Induction of gynogenesis in the turbot (Scophthalmus maximus): effects of UV irradiation on sperm motility, the Hertwig effect and viability during the first 6 months of age.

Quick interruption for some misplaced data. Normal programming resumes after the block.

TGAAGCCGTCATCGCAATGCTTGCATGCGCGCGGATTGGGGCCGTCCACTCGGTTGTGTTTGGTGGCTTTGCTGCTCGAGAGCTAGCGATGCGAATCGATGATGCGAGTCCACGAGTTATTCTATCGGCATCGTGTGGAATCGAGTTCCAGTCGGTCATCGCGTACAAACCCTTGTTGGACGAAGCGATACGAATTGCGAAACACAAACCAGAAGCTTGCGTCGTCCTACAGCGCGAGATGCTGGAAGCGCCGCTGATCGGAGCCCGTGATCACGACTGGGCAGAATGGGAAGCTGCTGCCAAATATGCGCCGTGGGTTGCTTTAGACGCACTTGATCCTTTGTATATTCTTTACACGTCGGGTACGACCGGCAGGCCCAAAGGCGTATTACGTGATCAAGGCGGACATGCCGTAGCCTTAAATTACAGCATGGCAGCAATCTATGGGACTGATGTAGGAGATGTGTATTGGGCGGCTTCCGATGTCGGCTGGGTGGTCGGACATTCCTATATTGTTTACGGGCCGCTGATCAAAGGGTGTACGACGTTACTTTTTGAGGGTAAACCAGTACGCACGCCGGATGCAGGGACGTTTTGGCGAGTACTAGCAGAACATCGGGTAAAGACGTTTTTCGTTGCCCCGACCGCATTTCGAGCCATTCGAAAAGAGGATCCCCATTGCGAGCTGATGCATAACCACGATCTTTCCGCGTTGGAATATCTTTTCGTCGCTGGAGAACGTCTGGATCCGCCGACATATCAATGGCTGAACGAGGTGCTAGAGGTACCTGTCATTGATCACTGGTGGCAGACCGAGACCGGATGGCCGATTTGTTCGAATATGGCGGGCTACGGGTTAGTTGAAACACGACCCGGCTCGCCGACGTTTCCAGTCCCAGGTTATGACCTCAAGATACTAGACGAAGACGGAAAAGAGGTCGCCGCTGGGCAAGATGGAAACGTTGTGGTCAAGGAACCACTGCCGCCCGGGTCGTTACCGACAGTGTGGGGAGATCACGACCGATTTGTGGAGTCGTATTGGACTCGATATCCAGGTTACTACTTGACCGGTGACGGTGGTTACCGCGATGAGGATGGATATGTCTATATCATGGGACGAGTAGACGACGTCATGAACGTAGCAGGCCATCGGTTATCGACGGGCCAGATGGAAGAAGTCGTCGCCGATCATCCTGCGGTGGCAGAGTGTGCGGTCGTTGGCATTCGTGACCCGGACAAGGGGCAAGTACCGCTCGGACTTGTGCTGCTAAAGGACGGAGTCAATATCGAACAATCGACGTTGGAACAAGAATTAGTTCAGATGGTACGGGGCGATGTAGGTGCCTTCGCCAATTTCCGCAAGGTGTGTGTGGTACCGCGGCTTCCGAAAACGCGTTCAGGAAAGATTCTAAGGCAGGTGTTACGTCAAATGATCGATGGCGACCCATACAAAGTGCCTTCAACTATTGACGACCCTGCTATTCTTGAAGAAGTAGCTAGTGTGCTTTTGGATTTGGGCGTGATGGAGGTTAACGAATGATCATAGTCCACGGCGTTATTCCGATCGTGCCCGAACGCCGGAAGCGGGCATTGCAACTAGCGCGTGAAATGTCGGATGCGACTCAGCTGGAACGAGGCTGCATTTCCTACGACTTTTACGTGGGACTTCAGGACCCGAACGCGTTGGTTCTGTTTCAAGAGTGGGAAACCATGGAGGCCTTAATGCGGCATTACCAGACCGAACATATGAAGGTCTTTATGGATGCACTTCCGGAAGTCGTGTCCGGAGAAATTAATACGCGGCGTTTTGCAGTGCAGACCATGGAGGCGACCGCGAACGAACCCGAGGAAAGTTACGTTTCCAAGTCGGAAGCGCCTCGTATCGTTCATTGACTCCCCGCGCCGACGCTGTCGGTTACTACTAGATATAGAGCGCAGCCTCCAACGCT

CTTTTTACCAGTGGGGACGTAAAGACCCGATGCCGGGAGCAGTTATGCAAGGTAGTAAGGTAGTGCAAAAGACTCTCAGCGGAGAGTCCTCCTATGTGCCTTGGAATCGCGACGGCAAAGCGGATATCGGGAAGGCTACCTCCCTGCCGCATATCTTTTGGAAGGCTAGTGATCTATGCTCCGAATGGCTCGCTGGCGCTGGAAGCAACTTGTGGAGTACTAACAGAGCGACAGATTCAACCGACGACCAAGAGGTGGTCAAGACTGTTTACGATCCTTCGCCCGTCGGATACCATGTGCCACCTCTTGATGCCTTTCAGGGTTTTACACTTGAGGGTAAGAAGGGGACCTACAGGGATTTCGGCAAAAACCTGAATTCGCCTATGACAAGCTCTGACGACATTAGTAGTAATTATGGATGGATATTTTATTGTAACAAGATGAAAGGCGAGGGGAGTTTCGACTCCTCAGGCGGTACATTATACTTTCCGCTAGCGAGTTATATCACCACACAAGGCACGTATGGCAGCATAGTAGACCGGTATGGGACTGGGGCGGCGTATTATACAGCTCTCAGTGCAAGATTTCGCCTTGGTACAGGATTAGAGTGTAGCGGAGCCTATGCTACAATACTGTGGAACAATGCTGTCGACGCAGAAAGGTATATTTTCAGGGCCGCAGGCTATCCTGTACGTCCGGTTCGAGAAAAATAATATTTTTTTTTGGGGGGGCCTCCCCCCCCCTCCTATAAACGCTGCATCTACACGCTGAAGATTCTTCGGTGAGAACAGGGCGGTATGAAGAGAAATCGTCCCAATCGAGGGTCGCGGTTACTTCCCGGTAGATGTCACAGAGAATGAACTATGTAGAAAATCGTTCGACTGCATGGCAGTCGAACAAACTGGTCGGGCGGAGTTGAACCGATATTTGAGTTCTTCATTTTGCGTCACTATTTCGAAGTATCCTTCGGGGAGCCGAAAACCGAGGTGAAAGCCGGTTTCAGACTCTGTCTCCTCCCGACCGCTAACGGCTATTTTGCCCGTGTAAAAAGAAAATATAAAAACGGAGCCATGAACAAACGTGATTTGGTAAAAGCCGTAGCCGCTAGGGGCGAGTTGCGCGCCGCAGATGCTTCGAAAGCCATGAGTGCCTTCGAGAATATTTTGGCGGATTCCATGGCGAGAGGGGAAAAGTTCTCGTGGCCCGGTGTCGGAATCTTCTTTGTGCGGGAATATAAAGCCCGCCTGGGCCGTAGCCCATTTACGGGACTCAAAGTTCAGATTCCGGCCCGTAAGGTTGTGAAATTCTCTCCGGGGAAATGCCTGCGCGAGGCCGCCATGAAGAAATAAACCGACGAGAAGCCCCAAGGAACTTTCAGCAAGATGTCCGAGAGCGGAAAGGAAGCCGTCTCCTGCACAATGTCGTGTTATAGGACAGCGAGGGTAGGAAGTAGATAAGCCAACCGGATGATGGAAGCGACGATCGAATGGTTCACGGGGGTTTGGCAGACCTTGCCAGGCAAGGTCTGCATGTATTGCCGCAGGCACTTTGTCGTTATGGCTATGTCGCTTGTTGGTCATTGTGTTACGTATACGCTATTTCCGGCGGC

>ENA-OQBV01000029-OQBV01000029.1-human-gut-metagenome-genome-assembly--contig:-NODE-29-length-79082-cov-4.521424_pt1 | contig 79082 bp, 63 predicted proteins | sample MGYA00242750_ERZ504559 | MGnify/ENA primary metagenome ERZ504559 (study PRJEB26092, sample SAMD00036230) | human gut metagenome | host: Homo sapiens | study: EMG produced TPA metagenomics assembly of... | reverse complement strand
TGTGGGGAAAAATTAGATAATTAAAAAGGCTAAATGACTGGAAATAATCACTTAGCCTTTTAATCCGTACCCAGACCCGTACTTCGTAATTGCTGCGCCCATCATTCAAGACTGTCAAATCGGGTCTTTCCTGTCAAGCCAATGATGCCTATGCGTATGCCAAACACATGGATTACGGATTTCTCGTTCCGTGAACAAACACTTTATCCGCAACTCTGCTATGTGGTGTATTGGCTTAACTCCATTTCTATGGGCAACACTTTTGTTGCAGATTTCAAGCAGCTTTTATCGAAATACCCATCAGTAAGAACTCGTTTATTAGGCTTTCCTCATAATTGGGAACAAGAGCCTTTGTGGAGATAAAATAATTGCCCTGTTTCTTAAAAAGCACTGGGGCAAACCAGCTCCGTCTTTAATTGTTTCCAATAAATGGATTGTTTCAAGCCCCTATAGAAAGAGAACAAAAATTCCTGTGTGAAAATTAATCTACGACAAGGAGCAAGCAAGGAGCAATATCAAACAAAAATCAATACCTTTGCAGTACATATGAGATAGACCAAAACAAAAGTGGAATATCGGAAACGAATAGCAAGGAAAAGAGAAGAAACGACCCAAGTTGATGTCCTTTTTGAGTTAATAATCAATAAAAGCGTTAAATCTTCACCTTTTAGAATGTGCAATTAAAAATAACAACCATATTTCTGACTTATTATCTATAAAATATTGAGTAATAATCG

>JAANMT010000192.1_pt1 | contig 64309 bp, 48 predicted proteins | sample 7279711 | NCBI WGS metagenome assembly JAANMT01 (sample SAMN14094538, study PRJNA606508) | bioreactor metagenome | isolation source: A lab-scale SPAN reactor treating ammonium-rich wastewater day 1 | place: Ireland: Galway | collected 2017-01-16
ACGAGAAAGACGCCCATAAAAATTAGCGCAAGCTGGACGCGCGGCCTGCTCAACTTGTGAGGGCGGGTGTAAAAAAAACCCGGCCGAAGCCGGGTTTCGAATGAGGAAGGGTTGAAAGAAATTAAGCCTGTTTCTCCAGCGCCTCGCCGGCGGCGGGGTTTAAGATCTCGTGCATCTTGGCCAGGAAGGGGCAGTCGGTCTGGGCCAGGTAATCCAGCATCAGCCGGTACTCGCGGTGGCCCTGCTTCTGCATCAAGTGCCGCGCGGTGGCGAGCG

Fish in which gynogenesis has been induced have all their chromosomes inherited from the mother and, if females are the homogametic sex, they usually are all females. Because turbot females grow faster than males, the production of all-female populations is highly desirable. The sperm of turbot is of poor quality and its larvae are small and fragile. These circumstances represent a challenge for the induction of gynogenesis in the turbot. As a first step towards this goal, effective conditions for the induction of gynogenesis through UV irradiation of sperm followed by a cold shock were established. When diluted 1:10 with Ringer-200 saline solution and placed in a thin layer (∼0.3 mm), a dose-dependent effect of UV light on sperm motility was found. The dose at which both the amount of motile sperm and the duration of sperm motility was reduced to 50% of the original value (ID50) was ∼28,000 erg mm-2. A typical Hertwig effect was elicited with a dose of 30,000 erg mm-2. The resulting embryos exhibited the typical "haploid syndrome" and died shortly after hatching. Application of a cold shock (-1 to 0°C for 25 min starting at 6.5 min after fertilization) to activated eggs with UV-irradiated (30,000 erg mm-2) and diluted (1:10) sperms restored diploidy and resulted in the production of gynogenetic diploids (2n=44 chromosomes). These conditions were used in a pilot-scale experiment and found effective in inducing gynogenesis in ∼47,000 eggs. The rate of gynogenesis induction was 100% as verified by an analysis with microsatellite DNA markers. Survival of the gynogenetics was approximately 10% of diploids at 6 months of age, although growth was similar during this period. If this species turns out to have female homogamety, as is the case in most pleuronectiformes examined so far, the method presented here is the first necessary step for the production of all-female populations of this economically important species.